Michael Wojcik 2017-09-13 11:00:26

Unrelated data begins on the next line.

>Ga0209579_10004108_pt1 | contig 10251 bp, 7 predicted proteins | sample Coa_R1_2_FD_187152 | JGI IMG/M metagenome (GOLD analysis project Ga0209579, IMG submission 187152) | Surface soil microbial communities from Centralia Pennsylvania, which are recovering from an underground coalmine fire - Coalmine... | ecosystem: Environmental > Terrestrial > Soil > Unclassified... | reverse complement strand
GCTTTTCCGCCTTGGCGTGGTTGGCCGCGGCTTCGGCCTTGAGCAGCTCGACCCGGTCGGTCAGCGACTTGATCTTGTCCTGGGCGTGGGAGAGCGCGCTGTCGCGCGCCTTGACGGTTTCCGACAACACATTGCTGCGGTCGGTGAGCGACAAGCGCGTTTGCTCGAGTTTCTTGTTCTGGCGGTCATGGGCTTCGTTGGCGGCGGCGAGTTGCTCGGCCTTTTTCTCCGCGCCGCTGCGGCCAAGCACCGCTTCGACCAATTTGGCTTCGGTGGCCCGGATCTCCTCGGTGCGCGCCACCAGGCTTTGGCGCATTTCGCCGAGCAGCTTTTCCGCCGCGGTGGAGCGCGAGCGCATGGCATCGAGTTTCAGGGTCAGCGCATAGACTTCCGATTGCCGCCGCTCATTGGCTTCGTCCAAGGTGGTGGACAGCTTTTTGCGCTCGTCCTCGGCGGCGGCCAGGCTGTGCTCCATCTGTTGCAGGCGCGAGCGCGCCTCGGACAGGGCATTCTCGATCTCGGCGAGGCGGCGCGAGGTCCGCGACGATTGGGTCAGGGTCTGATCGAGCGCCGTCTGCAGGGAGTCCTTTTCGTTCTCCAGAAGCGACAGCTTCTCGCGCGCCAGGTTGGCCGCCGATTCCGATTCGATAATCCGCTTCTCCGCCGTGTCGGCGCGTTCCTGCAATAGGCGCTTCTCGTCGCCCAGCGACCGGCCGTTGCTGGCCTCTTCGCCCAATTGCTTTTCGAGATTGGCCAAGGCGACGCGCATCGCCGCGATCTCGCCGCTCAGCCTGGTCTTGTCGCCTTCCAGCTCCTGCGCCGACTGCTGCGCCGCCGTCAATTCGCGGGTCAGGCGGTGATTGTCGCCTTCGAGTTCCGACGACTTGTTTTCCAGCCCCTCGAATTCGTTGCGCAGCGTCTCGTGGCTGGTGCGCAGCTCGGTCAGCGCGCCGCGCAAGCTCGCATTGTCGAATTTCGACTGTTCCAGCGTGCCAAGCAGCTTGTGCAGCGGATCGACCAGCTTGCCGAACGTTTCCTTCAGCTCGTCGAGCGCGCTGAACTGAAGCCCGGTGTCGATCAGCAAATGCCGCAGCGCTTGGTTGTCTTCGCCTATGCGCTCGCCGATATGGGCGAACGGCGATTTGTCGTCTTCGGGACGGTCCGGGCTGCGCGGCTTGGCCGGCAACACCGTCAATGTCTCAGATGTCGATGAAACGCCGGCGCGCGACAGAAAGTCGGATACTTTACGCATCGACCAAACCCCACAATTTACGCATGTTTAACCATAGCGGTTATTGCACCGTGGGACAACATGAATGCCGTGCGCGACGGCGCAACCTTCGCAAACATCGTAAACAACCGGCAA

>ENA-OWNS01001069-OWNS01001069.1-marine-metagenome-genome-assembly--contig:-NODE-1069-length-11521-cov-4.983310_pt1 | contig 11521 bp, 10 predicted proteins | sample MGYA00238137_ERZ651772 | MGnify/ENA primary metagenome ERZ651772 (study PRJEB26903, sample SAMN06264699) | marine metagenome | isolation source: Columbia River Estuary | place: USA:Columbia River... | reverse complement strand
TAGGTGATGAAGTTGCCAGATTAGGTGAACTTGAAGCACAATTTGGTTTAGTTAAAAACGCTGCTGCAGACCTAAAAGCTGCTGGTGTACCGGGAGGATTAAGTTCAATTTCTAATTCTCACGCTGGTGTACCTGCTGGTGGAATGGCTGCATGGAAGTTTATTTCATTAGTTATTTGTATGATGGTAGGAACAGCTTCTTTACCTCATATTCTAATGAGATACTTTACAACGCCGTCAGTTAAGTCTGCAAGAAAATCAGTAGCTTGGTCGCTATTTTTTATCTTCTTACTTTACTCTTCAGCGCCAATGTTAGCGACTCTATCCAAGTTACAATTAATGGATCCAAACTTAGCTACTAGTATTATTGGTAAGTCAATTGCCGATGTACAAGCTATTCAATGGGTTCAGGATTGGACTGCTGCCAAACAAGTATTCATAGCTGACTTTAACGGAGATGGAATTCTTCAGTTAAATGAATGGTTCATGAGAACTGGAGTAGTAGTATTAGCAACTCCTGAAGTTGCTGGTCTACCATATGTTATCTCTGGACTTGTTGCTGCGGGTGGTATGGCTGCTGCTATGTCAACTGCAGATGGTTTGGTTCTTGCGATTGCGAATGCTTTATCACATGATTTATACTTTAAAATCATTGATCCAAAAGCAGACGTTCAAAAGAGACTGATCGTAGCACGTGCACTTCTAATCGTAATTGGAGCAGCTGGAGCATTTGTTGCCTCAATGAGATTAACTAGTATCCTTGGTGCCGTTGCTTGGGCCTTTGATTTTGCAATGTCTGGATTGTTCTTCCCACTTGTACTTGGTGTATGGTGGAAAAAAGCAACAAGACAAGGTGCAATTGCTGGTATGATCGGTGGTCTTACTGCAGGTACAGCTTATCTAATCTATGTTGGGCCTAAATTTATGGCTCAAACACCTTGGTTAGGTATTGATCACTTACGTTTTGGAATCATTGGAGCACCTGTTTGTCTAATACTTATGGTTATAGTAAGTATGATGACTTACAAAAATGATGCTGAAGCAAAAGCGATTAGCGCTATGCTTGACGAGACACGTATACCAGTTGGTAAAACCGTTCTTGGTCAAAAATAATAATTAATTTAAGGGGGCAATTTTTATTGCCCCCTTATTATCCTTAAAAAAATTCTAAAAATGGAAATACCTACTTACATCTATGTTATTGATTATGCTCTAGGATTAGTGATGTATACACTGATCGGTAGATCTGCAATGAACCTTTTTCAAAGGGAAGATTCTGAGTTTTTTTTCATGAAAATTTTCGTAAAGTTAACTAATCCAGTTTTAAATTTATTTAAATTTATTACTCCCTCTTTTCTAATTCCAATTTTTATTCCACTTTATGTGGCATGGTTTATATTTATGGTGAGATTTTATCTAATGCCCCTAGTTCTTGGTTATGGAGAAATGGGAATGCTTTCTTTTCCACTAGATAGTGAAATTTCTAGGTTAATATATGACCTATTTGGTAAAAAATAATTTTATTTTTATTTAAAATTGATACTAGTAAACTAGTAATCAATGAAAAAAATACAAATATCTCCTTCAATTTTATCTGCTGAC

PEQUANNOCK Bishop Serratelli delighted in leading the momentous milestone of the 80th anniversary of the Paterson Diocese — established on Dec. 9, 1937 by Pope Pius XI — during a dinner celebration at the newly-opened Legacy Castle here Sept. 8. In his remarks, the Bishop reminded the audience of clergy, religious and laity from around the Diocese and beyond about the ultimate reason for the local Church’s celebration: because “Jesus came to free us from sin and to transform our lives through God’s grace.” More than 1,300 people attended the dinner, which featured an invocation by Cardinal Joseph Tobin, archbishop of the Newark Archdiocese, and a presentation, “80 Years of the Greatest Diocese in New Jersey,” by Msgr. Raymond Kupke, diocesan archivist and pastor of St. Anthony Parish, Hawthorne. With great wit, wisdom and grace, Bishop Serratelli — installed at the seventh bishop of Paterson in 2004 — spoke about “Who We Are as Church” and concluded the event with closing remarks. With pride, Bishop Serratelli has called Paterson “the greatest diocese in New Jersey” at various diocesan events over the years. “Today, we celebrate the freedom we enjoy [in the U.S.] to be the Church we are, evangelizing and welcoming all in the embrace of God’s love. For 80 years the faithful of the diocese have been exemplary in using their gifts for others, especially the poor and needy among us,” Bishop Serratelli, who that night also commemorated the 17th anniversary of his ordination as an auxiliary bishop of the Newark Archdiocese said in 2000. “Today, I thank God and all of you of the Paterson Diocese.” Among those attending the dinner — the first event held at the Legacy Castle — was Bishop Emeritus Rodimer, the sixth bishop of the Diocese, along with numerous faithful from the many agencies, parishes and schools throughout the Diocese. Throughout the evening, dinner guests enjoyed speaking with Cardinal Tobin, Bishop Serratelli and Bishop Rodimer and taking “selfie” photos with them. During his talk, Bishop Serratelli reflected the spiritual life of the Diocese through images of the Body of Christ. First, and most importantly, Catholics encounter the Body of Christ in the Eucharist — the Body, Blood and Divinity of Jesus — that forms us as Church. Also, the Church forms the Body of Christ with each person taking on a different role in reaching out with Jesus’ love to others, especially to the poor. As its bridegroom, Christ is wedded to and loves the Church, said the Bishop, who also thanked Cardinal Tobin and Bishop Emeritus Rodimer for their faithful service and attendance. Bishop Serratelli told the faithful of the Diocese that they can find their true “destiny” in their parishes. There, they can receive the Eucharist daily; the sick can be lifted up in the Anointing of the Sick; Baptism and Penance can extinguish sin; the young can be strengthened in Confirmation, and couples can be brought together in God’s love through matrimony, he said. Together, the clergy, religious, spouses, parents and other faithful in a parish “give examples of authentic sacrifice that makes us holy in God’s eyes,” Bishop Serratelli said. The dinner began with a welcome by Msgr. James Mahoney, diocesan vicar general and moderator of the Curia and pastor of Corpus Christi Parish, Chatham Township, who organized the event. Then, the Honor Guard from Knights of Columbus Council 6354 of Our Lady of the Valley and Holy Cross parishes in Wayne presented the flag, followed by Sister of Christian Charity Joan Daniel Healy, diocesan chancellor and delegate for religious, leading the audience in the Pledge of Allegiance. During his invocation before the meal, Cardinal Tobin thanked Bishop Serratelli for inviting him to the event, congratulated the Diocese and thanked God “for his faithfulness in you and his work over eight decades.” “Lord, we are thankful for all who have gone before and we pray that you give us generous hearts like theirs, so that your mission [in Paterson] continues,” said Cardinal Tobin, who acknowledged that Morris, Passaic and Sussex counties were part of the Newark Archdiocese, before Pope Pius XI broke them off to form the Paterson Diocese. “We thank your for being part of us,” he said. Providing music for the celebration dinner were Members of the Orchestra of St. Peter by the Sea, conducted by John Luckenbill. Father Alphonse Stephenson, its founder and also a diocesan priest, suggested playing mostly Big Band tunes from the 1930s, because they originated from the early period of the Diocese’s history, Msgr. Mahoney said. After the meal, Msgr. Kupke spoke about the history of the Diocese. He called Pope Pius XI an “activist pope,” involved in missionary activities, who established three new archdioceses and five new dioceses in the U.S., including Paterson, in an eightmonth period at the end of his papacy. The speaker said that Paterson has been blessed with seven “gifted and far-sighted” bishops, such as its first, Bishop Thomas McLaughlin, who “organized the diocese, inspired and galvanized a not-so-enthusiastic presbyterate and began founding a series of ‘apostolic parishes,’ beginning with St. Peter the Apostle in Parsippany, just four weeks after his installation.” Msgr. Kupke spoke about each Paterson prelate, including Bishop Rodimer, “our longest-serving and only native-son bishop,” who “continually worked to expand and strengthen the life of the parishes, to deepen liturgical life, both in the parishes and also in the Diocese as a whole, and to enhance the training and participation of the laity in the local Church.” The speaker noted that, in 13 years, Bishop Serratelli “has renewed the diocesan presbyterate, restored our diocesan cathedral and renewed its role in the life of the Diocese and established an innovative and unique evangelization center at St. Paul Inside the Walls in Madison — a model being studied and imitated in many dioceses around the world.” Msgr. Kupke also spoke about several of the visionaries, who helped blaze the path for the establishment of the Paterson Diocese. Among them was Bishop John Carroll, who wrote about his visit to Ringwood in 1785 and the Catholic “congregations” in the area. In 1818, Henrietta Blanchet sent her carriage monthly to the Elizabeth docks to bring a priest from New York to her hometown of Madison to celebrate Mass. In 1865, Father William “Dean” McNulty wanted to build a new church for Paterson — which later became the Cathedral of St. John the Baptist — on the corner of Main and Grand Streets, because he felt that it belonged in the center of the city, “not on some side street.” In 1867, Sister Anne Cecilia and the Sisters of Charity of St. Elizabeth responded to Dean McNulty’s call to open St. Joseph Hospital in Paterson, Msgr. Kupke said. The Diocese’s 80th anniversary celebrations will continue on Saturday, Dec. 9, when Bishop Serratelli will serve as main celebrant and homilist of a Mass at 9:30 a. m. at the Cathedral of St. John on the actual day of the 80th anniversary of the Diocese’s founding in 1937. Afterward, a Communion breakfast will be held at the Brownstone, where Msgr. Kupke, again will speak about the Diocese’s history. In his talk, Msgr. Kupke summed up the Diocese’s history by noting that, over the decades, countless men and women have “worked to ground the Catholic faith in every corner of our three counties.” “They all believed that the vision of a local Church, a diocese, was taking shape in their own lives and efforts…We continue to add the faith and efforts of our own lives to theirs, because we know in faith that the vision will not disappoint,” Msgr. Kupke told dinner guests. “How could any people so richly, so intimately and so continually blessed by Almighty God, ever describe themselves as anything but the greatest Diocese in the State of New Jersey.” GRAND ENTRANCE Top: Guests for the 80th anniversary dinner welcome (from left) Msgr. James Mahoney, diocesan vicar general and moderator of the Curia; Cardinal Joseph Tobin, archbishop of the Newark Archdiocese; and Bishop Serratelli, as they visit the three ballrooms at the Legacy Castle used for the gala. Above: Father Daniel Kelly, pastor of Immaculate Heart of Mary Parish, Wayne, and Msgr. Raymond Kupke, diocesan archivist and pastor of St. Anthony Parish, Hawthorne, who spoke that night about the Diocese’s history, walk into the dinner with Knights of Columbus from Wayne to their right. Right: Bishop Serratelli speaks with members of the Religious Teachers Filippini. Below: John Luckenbill conducts Members of the Orchestra of St. Peter by the Sea, which played mostly Big Band tunes. ONE NATION, UNDER GOD’ Left: Standing at attention is the Honor Guard from Knights of Columbus Council 6354 of Our Lady of the Valley and Holy Cross parishes in Wayne who later presented the flag at the start of the dinner program for the Pledge of Allegiance, which was led by Sister of Christian Charity Joan Daniel Healy, diocesan chancellor and delegate for religious. Above: Enthusiastic dinner guests clap as Cardinal Tobin and Bishop Serratelli walk into their ballroom. THREE PRELATES Clockwise from top left: At the 80th anniversary dinner, (from left) Bishop Serratelli, Bishop Emeritus Rodimer and Cardinal Joseph Tobin, archbishop of the Newark Archdiocese, pose for a photo. Guests enjoy dinner and conversation in one of the ballrooms in the Legacy Castle. Bishop Serratelli delivers his talk on “Who We Are as Church.” Msgr. James Mahoney, diocesan vicar general and moderator of the Curia and pastor of Corpus Christi Parish, Chatham Township, who organized the event, welcomes guests. Msgr. Mahoney introduces Cardinal Joseph Tobin, who gave the invocation. An ice sculpture to commemorate the Diocese’s 80th anniversary is displayed at the dinner.